But I am dubious that it can be controlled. Not really. It is too huge.

twv

The Atlantic, once an indispensable magazine, first went completely Trump Derangement Syndrome, and of course now carries water for the Pandemic Panic Totalitarians. Here is an email I just got from the ’zine:

COVID-19 deaths are on the rise once again. We debrief why that’s not at all surprising—and three other things we learned while covering the outbreak in recent days.
Four Things We Learned(SHUTTERSTOCK; PAUL SPELLA / THE ATLANTIC)

1. There is no mystery in the number of Americans dying of COVID-19This summer surge in deaths was entirely predictable by looking honestly at the case and hospitalization data that preceded it, Alexis C. Madrigal explains.

2. America needs to prepare for a double pandemicThis is what keeps our Science reporter Ed Yong up at night. “If America could underperform so badly against one rapidly spreading virus,” he asks, “how would it fare against two?”

3. We talked to Anthony Fauci. He called efforts by the White House to discredit him “bizarre.” But no, he hasn’t thought about resigning. “I just want to do my job,” he told our reporters. “I’m really good at it.”

4. The pandemic will force some to face their cognitive dissonance“When the facts clash with their preexisting convictions, some people would sooner jeopardize their health and everyone else’s than accept new information or admit to being wrong,” two social psychologists write.
It goes on from there, but you get the idea.

Remember when we used to call journalists “news hounds”?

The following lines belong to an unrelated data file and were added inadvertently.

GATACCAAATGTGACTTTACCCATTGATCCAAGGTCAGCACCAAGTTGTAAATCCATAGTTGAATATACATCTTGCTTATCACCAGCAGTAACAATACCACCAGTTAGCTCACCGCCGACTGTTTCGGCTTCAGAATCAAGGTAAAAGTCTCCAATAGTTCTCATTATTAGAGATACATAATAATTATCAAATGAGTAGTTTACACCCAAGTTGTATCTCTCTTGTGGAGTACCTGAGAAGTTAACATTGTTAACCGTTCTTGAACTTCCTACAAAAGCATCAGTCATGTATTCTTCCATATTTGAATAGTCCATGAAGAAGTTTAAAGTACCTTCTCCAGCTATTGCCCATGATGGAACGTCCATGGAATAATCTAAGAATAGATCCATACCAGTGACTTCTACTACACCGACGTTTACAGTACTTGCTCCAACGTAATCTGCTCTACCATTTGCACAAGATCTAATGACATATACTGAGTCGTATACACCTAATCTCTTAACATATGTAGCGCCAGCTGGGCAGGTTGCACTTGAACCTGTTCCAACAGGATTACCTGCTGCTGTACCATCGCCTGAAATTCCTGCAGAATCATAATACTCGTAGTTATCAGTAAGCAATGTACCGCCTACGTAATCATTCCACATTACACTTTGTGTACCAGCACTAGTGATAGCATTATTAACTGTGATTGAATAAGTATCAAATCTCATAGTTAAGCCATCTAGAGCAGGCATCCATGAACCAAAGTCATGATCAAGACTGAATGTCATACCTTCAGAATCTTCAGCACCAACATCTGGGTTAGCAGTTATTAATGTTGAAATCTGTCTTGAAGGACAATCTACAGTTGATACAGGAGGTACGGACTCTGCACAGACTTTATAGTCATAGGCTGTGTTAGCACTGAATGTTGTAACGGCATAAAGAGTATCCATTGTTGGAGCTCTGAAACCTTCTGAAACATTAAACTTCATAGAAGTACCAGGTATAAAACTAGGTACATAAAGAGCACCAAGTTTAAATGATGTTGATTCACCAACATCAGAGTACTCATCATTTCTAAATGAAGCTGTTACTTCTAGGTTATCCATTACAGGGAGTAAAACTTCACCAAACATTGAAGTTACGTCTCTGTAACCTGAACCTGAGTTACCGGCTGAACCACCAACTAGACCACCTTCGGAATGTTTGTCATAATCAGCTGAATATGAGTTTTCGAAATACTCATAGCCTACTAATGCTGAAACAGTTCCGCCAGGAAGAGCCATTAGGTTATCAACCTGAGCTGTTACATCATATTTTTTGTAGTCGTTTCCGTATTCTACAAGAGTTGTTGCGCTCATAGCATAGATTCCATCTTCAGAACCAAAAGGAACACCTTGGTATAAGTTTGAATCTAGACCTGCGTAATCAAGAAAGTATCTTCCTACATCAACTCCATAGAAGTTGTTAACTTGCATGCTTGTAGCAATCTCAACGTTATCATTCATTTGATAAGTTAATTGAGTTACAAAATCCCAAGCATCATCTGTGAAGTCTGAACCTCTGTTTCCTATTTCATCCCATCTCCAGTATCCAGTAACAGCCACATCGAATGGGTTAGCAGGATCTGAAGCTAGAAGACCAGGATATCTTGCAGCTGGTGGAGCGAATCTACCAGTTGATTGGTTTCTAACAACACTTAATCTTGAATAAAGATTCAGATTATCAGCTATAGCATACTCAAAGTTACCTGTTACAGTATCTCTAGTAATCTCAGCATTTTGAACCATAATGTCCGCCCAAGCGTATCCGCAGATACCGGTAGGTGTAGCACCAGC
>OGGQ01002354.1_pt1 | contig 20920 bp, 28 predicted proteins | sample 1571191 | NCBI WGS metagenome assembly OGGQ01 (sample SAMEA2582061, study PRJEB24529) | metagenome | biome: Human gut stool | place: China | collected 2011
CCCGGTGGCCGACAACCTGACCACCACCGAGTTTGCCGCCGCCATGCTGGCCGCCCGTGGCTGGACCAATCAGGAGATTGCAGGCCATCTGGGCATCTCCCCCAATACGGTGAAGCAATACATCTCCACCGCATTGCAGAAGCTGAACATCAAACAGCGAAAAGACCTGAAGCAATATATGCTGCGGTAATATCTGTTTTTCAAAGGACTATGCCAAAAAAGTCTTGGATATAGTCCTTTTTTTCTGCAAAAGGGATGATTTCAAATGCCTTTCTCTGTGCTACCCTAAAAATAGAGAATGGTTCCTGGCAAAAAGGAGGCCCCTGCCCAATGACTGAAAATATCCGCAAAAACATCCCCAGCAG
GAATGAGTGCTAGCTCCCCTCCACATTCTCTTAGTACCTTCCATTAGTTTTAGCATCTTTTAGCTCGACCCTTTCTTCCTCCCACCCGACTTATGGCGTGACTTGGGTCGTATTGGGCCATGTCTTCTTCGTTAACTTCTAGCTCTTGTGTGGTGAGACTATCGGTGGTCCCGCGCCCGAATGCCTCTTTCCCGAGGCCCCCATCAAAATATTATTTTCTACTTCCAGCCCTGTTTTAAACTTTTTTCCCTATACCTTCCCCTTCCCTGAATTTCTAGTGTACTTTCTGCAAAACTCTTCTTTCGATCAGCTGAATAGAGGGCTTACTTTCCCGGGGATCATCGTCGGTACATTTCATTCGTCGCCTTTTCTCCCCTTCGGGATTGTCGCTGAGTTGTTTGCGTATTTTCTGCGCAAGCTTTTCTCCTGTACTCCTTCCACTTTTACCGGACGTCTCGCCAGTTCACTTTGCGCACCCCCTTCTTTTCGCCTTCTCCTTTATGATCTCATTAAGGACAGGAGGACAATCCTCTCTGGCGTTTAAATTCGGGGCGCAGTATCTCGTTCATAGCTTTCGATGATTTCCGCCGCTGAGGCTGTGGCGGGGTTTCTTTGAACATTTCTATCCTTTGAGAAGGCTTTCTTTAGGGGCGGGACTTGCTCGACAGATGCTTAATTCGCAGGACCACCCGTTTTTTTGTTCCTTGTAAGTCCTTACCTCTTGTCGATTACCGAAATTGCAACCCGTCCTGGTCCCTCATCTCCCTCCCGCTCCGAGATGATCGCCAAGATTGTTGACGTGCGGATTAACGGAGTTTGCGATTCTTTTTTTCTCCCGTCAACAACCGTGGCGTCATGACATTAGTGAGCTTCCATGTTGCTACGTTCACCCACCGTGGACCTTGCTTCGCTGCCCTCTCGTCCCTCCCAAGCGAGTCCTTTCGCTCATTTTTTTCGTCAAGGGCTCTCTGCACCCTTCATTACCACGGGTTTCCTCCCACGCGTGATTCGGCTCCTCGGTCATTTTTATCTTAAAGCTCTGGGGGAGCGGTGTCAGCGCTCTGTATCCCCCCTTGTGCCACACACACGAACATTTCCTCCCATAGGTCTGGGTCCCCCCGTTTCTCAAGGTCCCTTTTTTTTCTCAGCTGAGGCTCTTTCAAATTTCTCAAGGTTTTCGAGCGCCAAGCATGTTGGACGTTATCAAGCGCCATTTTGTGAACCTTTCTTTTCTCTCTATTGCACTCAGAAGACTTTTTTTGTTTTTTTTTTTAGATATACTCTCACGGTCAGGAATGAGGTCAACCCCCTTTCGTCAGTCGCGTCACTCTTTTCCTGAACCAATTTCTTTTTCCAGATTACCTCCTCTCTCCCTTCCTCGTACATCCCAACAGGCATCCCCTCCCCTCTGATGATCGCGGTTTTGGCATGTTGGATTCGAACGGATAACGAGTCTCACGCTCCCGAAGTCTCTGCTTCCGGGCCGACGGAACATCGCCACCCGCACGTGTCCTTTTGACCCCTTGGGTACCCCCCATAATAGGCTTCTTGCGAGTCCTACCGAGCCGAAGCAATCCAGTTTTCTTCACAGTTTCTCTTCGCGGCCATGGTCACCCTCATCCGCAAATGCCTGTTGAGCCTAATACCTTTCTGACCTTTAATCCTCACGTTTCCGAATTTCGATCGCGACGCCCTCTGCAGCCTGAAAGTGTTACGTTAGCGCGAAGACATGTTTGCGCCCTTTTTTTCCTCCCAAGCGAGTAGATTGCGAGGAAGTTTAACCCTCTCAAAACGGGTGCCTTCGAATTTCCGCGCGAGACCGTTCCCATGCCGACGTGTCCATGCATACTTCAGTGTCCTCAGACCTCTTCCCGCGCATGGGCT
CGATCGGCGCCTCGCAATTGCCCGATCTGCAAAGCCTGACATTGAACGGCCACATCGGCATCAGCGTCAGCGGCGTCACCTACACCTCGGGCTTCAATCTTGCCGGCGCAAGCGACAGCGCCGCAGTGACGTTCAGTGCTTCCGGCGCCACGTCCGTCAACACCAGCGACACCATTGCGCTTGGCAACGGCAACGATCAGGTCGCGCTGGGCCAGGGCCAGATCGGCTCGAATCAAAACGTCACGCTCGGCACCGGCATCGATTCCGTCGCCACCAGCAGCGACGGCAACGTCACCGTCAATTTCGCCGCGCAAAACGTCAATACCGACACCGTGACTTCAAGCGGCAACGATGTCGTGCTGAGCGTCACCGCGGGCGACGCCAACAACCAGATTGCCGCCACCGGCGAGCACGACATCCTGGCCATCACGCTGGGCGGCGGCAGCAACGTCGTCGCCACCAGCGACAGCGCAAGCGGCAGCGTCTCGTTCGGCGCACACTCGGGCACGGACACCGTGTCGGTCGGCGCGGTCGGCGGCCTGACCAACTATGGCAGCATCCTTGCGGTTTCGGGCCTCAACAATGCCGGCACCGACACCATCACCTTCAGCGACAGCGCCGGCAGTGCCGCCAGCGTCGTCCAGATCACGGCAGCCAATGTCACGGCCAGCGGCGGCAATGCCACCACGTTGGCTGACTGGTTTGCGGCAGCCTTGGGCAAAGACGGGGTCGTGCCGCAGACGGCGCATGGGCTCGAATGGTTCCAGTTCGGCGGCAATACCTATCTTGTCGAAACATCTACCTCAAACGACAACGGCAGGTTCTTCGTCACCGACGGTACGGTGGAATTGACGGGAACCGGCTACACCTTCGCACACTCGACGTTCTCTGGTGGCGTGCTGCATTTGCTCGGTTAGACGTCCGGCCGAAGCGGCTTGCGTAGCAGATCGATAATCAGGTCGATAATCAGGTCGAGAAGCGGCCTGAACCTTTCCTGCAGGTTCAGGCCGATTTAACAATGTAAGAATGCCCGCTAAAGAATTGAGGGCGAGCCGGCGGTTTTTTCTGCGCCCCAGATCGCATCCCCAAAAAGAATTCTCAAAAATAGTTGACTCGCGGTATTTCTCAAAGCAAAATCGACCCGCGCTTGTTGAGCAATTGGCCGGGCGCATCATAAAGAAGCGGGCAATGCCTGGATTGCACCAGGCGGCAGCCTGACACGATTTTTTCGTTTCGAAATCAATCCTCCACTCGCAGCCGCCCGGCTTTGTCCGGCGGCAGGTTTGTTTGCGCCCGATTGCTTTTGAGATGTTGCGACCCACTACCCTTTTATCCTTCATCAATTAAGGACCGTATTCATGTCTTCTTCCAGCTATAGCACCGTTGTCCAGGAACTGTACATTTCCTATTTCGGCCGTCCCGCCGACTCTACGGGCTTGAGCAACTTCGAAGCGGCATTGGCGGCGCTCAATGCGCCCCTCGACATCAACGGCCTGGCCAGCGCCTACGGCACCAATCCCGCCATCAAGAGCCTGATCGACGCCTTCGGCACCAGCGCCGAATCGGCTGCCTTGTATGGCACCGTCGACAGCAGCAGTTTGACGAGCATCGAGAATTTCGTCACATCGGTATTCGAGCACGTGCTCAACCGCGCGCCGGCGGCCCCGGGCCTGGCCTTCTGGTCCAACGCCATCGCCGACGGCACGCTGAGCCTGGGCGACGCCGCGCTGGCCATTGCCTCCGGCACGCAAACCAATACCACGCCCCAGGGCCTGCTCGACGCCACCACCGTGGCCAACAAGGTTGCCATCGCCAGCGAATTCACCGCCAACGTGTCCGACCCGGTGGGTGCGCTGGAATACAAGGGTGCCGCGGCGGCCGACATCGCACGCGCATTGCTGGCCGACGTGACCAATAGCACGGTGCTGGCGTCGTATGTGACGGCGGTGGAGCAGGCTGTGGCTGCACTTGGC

Atavistic, now — a throwback to a bygone era, when investigative reporters caught a whiff of a story and rooted it out. There was a sort of gritty glamor to that style of journalism. Remember The Front Page? Five Star Final? His Girl Friday?

The aptness of the “hound” metaphor derived from the professional use of dogs to find criminals and missing children.

But today’s TV, online and pulp purveyors of fake news are not exactly known for their sniffing-the-story canniness. 

Maybe we could find some wild variety of the canine for an epithet.

Wolf? Journalists run in packs, and are vicious. Just like Canis lupus?

But wolves seem the noblest of canines.

Fox? Are today’s journalists clever enough to warrant that comparison? Hardly, though Vulpes vulpes is the Red fox, and many of today’s journalists lean far left, and red used to be the color of communism, socialism, and the like.

But most corporate news journalists turn out to be very establishmentarian. Hardly fox-worthy.*

Coyote? Now we are getting closer. The late-night yips and falsetto howls of Canis latrans do suggest the sort of onscreen frenzy we see among the fake news mavens.